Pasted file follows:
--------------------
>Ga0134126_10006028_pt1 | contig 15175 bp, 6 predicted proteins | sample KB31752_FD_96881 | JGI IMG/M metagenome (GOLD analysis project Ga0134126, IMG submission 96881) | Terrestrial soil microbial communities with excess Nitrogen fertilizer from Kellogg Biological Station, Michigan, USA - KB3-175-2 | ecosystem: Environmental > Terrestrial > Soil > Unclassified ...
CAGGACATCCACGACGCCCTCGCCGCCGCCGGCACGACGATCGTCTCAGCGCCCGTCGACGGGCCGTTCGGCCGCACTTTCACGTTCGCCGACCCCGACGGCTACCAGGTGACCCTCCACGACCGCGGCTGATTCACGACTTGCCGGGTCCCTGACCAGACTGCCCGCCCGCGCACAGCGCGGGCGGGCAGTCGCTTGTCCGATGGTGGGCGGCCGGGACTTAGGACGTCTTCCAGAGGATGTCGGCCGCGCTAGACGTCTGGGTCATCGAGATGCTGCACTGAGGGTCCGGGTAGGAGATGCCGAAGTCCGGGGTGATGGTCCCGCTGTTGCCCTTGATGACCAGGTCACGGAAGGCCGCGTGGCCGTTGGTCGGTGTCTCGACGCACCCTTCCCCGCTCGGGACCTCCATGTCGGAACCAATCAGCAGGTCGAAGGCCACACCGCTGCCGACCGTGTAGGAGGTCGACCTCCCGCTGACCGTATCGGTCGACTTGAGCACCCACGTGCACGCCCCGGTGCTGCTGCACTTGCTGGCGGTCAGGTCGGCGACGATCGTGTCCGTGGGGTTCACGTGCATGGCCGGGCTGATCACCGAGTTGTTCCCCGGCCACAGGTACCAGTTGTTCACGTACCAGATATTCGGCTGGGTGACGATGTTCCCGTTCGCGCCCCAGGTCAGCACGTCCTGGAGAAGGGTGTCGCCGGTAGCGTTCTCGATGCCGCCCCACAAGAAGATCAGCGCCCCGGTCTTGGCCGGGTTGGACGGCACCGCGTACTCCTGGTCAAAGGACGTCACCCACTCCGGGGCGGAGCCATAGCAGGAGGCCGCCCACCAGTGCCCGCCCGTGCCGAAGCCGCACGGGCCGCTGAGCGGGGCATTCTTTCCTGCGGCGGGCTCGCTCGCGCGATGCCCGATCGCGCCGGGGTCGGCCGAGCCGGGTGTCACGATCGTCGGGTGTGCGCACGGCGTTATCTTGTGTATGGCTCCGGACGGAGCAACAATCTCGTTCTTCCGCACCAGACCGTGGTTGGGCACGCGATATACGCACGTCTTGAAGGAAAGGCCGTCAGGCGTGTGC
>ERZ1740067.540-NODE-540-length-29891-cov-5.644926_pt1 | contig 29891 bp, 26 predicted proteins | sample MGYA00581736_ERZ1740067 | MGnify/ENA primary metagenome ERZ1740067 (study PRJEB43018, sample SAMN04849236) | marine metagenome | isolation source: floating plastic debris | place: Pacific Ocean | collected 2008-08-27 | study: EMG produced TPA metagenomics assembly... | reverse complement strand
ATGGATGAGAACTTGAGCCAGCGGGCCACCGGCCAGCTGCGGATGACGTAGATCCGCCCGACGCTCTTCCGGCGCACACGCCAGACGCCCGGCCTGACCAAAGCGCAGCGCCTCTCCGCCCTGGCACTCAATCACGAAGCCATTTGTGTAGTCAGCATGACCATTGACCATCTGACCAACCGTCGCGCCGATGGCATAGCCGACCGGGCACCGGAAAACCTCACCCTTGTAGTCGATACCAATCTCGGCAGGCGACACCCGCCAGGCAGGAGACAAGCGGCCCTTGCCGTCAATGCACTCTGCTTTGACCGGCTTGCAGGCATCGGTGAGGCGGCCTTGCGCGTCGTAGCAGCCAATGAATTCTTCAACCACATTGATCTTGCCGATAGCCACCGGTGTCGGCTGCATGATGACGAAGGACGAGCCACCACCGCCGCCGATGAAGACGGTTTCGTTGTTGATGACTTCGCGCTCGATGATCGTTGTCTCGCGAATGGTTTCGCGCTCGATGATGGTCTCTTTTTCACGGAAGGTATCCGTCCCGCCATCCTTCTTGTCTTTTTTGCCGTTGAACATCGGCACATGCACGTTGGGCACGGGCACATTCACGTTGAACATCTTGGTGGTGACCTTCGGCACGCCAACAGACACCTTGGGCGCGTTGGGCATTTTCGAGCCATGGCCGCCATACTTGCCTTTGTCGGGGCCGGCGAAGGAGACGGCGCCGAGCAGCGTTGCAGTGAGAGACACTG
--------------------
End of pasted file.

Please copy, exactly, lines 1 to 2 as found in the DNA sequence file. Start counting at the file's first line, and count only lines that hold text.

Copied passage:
>Ga0134126_10006028_pt1 | contig 15175 bp, 6 predicted proteins | sample KB31752_FD_96881 | JGI IMG/M metagenome (GOLD analysis project Ga0134126, IMG submission 96881) | Terrestrial soil microbial communities with excess Nitrogen fertilizer from Kellogg Biological Station, Michigan, USA - KB3-175-2 | ecosystem: Environmental > Terrestrial > Soil > Unclassified ...
CAGGACATCCACGACGCCCTCGCCGCCGCCGGCACGACGATCGTCTCAGCGCCCGTCGACGGGCCGTTCGGCCGCACTTTCACGTTCGCCGACCCCGACGGCTACCAGGTGACCCTCCACGACCGCGGCTGATTCACGACTTGCCGGGTCCCTGACCAGACTGCCCGCCCGCGCACAGCGCGGGCGGGCAGTCGCTTGTCCGATGGTGGGCGGCCGGGACTTAGGACGTCTTCCAGAGGATGTCGGCCGCGCTAGACGTCTGGGTCATCGAGATGCTGCACTGAGGGTCCGGGTAGGAGATGCCGAAGTCCGGGGTGATGGTCCCGCTGTTGCCCTTGATGACCAGGTCACGGAAGGCCGCGTGGCCGTTGGTCGGTGTCTCGACGCACCCTTCCCCGCTCGGGACCTCCATGTCGGAACCAATCAGCAGGTCGAAGGCCACACCGCTGCCGACCGTGTAGGAGGTCGACCTCCCGCTGACCGTATCGGTCGACTTGAGCACCCACGTGCACGCCCCGGTGCTGCTGCACTTGCTGGCGGTCAGGTCGGCGACGATCGTGTCCGTGGGGTTCACGTGCATGGCCGGGCTGATCACCGAGTTGTTCCCCGGCCACAGGTACCAGTTGTTCACGTACCAGATATTCGGCTGGGTGACGATGTTCCCGTTCGCGCCCCAGGTCAGCACGTCCTGGAGAAGGGTGTCGCCGGTAGCGTTCTCGATGCCGCCCCACAAGAAGATCAGCGCCCCGGTCTTGGCCGGGTTGGACGGCACCGCGTACTCCTGGTCAAAGGACGTCACCCACTCCGGGGCGGAGCCATAGCAGGAGGCCGCCCACCAGTGCCCGCCCGTGCCGAAGCCGCACGGGCCGCTGAGCGGGGCATTCTTTCCTGCGGCGGGCTCGCTCGCGCGATGCCCGATCGCGCCGGGGTCGGCCGAGCCGGGTGTCACGATCGTCGGGTGTGCGCACGGCGTTATCTTGTGTATGGCTCCGGACGGAGCAACAATCTCGTTCTTCCGCACCAGACCGTGGTTGGGCACGCGATATACGCACGTCTTGAAGGAAAGGCCGTCAGGCGTGTGC